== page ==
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Campus going green thanks to geothermal energy

March 31, 2011

Campus going green thanks to geothermal energy

The University of North Carolina at Chapel Hill’s Botanical Garden, a leader in native plant conservation and education in the southeastern United States for more than 30 years, is a "conservation garden." The mission of the garden is to inspire understanding, appreciation and conservation of plants in gardens and natural areas and to advance a sustainable relationship between people and nature.[1] True to this mission, the UNC Botanical Garden’s Totten Centre is one of the most sustainable and energy efficient buildings amongst all the UNC buildings. This is due in large part to its geothermal heating and cooling system that enables the building to saves on nearly 50 percent of its energy expenditures.

Geothermal Energy
Geothermal energy is a form of renewable energy that is derived from the heat contained in the Earth’s core. Geothermal energy is extracted from the relatively stable earth core temperature of 54º to 56ºF. Even in colder areas, the ground contains heat; at a depth of 10 feet, the ground is a constant 55ºF. Geothermal heating is a practical and energy saving alternative for heating and cooling a building. A nearby water source is used as a heat sink in the warm months and heat source in the winter month.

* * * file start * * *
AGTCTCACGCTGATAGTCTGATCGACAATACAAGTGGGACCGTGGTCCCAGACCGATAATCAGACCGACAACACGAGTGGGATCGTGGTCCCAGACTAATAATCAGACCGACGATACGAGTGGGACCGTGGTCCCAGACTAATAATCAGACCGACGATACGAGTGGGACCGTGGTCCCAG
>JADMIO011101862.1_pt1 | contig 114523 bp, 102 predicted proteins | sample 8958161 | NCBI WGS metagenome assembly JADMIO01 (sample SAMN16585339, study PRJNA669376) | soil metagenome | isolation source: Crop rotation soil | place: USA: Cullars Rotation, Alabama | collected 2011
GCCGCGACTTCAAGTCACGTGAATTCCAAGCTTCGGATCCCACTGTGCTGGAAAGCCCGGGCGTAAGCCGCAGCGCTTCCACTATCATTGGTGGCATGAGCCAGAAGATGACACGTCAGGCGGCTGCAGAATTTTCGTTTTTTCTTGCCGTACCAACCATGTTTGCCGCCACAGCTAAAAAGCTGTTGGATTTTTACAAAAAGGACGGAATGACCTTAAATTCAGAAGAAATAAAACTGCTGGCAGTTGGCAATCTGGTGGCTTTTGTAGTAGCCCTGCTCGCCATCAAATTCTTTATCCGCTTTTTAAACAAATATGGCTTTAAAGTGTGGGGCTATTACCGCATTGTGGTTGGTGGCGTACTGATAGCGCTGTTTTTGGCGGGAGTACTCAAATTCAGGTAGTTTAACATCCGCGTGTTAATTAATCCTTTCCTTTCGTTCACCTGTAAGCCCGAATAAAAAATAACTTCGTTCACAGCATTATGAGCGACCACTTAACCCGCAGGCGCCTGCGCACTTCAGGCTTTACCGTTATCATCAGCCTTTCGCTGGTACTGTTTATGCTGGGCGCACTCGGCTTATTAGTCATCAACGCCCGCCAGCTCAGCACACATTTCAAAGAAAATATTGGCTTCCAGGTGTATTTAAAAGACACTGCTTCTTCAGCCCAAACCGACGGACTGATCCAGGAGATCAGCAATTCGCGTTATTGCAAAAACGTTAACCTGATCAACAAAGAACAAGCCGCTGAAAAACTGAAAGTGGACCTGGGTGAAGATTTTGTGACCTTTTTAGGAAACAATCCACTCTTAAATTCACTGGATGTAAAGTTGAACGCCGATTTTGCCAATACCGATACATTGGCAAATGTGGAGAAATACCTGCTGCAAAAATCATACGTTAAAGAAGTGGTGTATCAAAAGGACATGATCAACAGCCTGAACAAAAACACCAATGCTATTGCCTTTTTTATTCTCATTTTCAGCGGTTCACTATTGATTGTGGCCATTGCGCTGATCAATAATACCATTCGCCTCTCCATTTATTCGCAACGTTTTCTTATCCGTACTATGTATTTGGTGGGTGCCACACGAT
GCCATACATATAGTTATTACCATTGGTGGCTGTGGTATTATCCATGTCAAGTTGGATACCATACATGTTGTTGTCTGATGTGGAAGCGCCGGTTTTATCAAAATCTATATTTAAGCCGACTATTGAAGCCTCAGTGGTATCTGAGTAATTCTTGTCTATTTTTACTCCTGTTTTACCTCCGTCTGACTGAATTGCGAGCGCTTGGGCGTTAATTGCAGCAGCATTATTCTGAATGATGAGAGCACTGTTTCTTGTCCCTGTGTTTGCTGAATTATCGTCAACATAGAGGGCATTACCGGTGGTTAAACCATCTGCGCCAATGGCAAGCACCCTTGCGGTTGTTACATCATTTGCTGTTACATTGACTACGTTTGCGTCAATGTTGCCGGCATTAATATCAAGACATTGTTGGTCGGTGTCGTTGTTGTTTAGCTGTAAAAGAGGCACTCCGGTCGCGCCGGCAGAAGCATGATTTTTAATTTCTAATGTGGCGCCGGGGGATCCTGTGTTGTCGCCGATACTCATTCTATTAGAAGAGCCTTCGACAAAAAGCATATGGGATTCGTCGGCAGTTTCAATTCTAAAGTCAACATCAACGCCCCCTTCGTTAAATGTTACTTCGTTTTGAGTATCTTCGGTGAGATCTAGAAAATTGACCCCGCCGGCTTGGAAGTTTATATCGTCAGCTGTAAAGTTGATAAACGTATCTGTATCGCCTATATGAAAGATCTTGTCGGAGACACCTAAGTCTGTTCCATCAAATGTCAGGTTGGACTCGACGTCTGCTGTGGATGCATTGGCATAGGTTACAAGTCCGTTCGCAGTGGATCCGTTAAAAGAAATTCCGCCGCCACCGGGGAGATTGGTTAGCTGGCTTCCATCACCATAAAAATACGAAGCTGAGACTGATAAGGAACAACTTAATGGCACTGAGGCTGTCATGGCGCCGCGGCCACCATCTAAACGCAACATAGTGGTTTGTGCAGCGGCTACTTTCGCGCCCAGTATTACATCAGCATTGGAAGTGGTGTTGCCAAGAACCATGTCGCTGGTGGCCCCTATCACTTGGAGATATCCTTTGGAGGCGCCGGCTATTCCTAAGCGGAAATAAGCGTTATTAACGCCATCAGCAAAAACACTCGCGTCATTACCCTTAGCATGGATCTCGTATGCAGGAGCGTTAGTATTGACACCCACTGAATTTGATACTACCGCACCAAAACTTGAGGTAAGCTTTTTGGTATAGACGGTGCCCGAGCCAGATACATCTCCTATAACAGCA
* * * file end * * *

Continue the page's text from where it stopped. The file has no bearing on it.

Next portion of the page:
Environmentally Friendly
Geothermal is an environmentally friendly means of heating and cooling because it does not require as much non-renewable energy and fossil fuel to reach the same temperature as other systems. A geothermal system is also less expensive to operate than traditional heating and cooling systems.

Geothermal coils
At the Botanical Garden’s, a closed loop geothermal coil system heats and cools water. In a closed loop system, the most popular type of geothermal installation, water is circulated throughout small diameter loops. A closed loop system can be set up vertically or horizontally in the ground, or submerged in water.

At UNC, water from deep wells (3500 feet) within the botanical garden is circulated through the underground geothermal coils. These coils, nearly three and a half miles of closed pipes, use the earth’s constant temperatures to cool or heat water according to a thermostat setting. The geothermal pipes run to and fro the wells to the building. In essence, the water, which is simply used to carry warmth or freshness, is cooled and heated again and again.

The Botanical Garden's Education Center has been given the U.S. Green Building Council's Leadership in Energy and Environmental Design’s platinum certification, the highest award for green buildings.

PVC Plus Drilling Inc. supplies a complete range of drilling products and geothermal accessories that are used in geothermal heating and cooling installations. PVC Plus Drilling can supply you with geothermal fittings, slotted pipe, geothermal grouts and HDPE geothermal pipes.

 

1. http://www.ncbg.unc.edu
2. http://www.leed.net
3. http://reesenews.org/2011/03/29/n-c-botanical-garden-goes-geothermal/13089/
4. http://ncbg.unc.edu/pages/4/
5. http://www.energync.net/wdocs/EPC_Wind_Hyrdo_Geothermal.pdf

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